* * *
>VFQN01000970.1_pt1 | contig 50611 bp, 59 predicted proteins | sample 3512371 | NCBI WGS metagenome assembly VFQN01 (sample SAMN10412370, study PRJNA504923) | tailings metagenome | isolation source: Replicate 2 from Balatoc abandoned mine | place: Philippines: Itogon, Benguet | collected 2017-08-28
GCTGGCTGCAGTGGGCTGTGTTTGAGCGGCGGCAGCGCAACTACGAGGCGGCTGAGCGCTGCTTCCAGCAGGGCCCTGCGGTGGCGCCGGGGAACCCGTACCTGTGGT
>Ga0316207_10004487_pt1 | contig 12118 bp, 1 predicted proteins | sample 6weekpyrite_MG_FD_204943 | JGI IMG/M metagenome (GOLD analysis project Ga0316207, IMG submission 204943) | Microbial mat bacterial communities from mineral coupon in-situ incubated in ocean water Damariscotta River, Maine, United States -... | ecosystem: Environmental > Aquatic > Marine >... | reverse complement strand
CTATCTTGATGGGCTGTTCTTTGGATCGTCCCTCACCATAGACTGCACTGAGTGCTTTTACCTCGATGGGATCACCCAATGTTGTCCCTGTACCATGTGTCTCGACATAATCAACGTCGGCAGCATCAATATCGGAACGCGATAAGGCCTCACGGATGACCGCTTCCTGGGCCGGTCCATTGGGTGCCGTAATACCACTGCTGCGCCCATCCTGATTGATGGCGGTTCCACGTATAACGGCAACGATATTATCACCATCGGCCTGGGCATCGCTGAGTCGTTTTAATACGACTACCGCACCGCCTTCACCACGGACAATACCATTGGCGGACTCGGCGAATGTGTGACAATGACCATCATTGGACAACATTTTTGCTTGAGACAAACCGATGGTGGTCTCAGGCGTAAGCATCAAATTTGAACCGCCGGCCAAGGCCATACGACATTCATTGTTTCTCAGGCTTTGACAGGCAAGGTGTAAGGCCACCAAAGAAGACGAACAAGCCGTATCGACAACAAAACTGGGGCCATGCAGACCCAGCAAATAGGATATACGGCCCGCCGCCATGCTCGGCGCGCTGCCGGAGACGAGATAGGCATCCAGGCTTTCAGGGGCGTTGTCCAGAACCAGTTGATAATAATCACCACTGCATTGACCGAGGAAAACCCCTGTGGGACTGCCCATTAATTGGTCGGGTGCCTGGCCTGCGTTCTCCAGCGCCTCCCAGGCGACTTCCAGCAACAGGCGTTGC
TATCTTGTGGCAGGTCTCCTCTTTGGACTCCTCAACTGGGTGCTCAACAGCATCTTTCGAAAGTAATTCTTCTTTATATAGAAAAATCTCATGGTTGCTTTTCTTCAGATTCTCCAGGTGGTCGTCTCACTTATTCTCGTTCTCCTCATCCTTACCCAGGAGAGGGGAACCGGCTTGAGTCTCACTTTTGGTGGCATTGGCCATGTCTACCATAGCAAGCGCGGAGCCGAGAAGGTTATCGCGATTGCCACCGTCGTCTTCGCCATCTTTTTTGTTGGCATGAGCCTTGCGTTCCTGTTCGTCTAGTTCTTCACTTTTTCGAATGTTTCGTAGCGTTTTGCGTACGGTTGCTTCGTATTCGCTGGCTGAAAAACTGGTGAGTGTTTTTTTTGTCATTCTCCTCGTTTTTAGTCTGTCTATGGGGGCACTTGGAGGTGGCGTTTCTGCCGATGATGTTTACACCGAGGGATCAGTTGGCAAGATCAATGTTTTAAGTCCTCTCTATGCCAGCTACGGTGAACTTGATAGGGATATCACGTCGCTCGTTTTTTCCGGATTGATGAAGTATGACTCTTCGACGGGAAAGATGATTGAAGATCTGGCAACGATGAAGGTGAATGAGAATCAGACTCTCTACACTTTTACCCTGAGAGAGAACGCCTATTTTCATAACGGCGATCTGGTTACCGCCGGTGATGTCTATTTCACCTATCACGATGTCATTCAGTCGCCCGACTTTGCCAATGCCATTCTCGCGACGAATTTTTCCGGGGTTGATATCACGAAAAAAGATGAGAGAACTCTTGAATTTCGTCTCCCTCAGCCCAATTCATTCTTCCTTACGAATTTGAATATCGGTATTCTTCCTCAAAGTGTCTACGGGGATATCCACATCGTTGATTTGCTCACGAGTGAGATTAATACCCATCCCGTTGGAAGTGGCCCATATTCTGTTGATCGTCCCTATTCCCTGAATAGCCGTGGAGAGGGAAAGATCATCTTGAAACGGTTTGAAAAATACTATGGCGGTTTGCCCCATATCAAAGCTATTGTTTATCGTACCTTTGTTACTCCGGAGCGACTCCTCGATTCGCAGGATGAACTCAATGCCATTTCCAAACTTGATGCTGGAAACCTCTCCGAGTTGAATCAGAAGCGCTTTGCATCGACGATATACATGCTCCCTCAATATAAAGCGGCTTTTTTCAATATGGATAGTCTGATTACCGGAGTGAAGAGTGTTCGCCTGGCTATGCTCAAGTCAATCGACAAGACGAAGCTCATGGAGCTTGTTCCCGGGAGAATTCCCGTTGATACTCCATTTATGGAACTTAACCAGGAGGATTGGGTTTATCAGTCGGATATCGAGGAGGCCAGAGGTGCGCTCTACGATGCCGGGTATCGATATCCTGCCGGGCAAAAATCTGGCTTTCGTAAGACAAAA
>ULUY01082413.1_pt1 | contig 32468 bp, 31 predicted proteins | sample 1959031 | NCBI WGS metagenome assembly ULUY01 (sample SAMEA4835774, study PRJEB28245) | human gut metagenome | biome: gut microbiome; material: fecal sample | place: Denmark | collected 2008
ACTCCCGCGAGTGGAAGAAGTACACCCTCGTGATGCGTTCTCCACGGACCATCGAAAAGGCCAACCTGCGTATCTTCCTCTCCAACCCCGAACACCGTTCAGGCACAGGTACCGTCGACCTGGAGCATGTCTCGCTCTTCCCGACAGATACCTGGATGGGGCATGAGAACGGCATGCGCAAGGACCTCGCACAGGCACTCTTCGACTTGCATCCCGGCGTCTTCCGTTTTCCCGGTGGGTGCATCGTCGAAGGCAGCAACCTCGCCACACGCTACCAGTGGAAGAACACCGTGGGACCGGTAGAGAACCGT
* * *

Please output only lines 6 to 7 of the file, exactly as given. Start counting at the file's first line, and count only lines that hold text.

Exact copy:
>ULUY01082413.1_pt1 | contig 32468 bp, 31 predicted proteins | sample 1959031 | NCBI WGS metagenome assembly ULUY01 (sample SAMEA4835774, study PRJEB28245) | human gut metagenome | biome: gut microbiome; material: fecal sample | place: Denmark | collected 2008
ACTCCCGCGAGTGGAAGAAGTACACCCTCGTGATGCGTTCTCCACGGACCATCGAAAAGGCCAACCTGCGTATCTTCCTCTCCAACCCCGAACACCGTTCAGGCACAGGTACCGTCGACCTGGAGCATGTCTCGCTCTTCCCGACAGATACCTGGATGGGGCATGAGAACGGCATGCGCAAGGACCTCGCACAGGCACTCTTCGACTTGCATCCCGGCGTCTTCCGTTTTCCCGGTGGGTGCATCGTCGAAGGCAGCAACCTCGCCACACGCTACCAGTGGAAGAACACCGTGGGACCGGTAGAGAACCGT